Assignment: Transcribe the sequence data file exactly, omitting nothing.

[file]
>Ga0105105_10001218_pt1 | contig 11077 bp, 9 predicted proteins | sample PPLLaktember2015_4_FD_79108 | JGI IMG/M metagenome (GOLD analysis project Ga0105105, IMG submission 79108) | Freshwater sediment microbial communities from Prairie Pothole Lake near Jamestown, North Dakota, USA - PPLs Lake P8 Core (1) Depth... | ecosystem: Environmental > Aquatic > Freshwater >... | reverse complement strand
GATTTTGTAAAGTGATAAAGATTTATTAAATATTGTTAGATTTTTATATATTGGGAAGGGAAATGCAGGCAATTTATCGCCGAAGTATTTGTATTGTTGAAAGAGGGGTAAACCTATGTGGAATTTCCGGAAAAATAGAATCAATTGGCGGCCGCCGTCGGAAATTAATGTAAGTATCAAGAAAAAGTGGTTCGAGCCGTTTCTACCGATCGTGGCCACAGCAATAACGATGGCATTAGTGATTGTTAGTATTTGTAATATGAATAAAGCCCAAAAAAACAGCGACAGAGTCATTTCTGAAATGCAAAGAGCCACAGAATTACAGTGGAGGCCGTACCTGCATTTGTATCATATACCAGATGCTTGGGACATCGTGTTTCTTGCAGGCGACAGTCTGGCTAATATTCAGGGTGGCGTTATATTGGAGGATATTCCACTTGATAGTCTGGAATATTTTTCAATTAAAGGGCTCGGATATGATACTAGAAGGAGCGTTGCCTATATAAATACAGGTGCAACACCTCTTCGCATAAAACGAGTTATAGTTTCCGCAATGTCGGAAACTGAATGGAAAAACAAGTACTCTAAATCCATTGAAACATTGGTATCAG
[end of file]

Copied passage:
>Ga0105105_10001218_pt1 | contig 11077 bp, 9 predicted proteins | sample PPLLaktember2015_4_FD_79108 | JGI IMG/M metagenome (GOLD analysis project Ga0105105, IMG submission 79108) | Freshwater sediment microbial communities from Prairie Pothole Lake near Jamestown, North Dakota, USA - PPLs Lake P8 Core (1) Depth... | ecosystem: Environmental > Aquatic > Freshwater >... | reverse complement strand
GATTTTGTAAAGTGATAAAGATTTATTAAATATTGTTAGATTTTTATATATTGGGAAGGGAAATGCAGGCAATTTATCGCCGAAGTATTTGTATTGTTGAAAGAGGGGTAAACCTATGTGGAATTTCCGGAAAAATAGAATCAATTGGCGGCCGCCGTCGGAAATTAATGTAAGTATCAAGAAAAAGTGGTTCGAGCCGTTTCTACCGATCGTGGCCACAGCAATAACGATGGCATTAGTGATTGTTAGTATTTGTAATATGAATAAAGCCCAAAAAAACAGCGACAGAGTCATTTCTGAAATGCAAAGAGCCACAGAATTACAGTGGAGGCCGTACCTGCATTTGTATCATATACCAGATGCTTGGGACATCGTGTTTCTTGCAGGCGACAGTCTGGCTAATATTCAGGGTGGCGTTATATTGGAGGATATTCCACTTGATAGTCTGGAATATTTTTCAATTAAAGGGCTCGGATATGATACTAGAAGGAGCGTTGCCTATATAAATACAGGTGCAACACCTCTTCGCATAAAACGAGTTATAGTTTCCGCAATGTCGGAAACTGAATGGAAAAACAAGTACTCTAAATCCATTGAAACATTGGTATCAG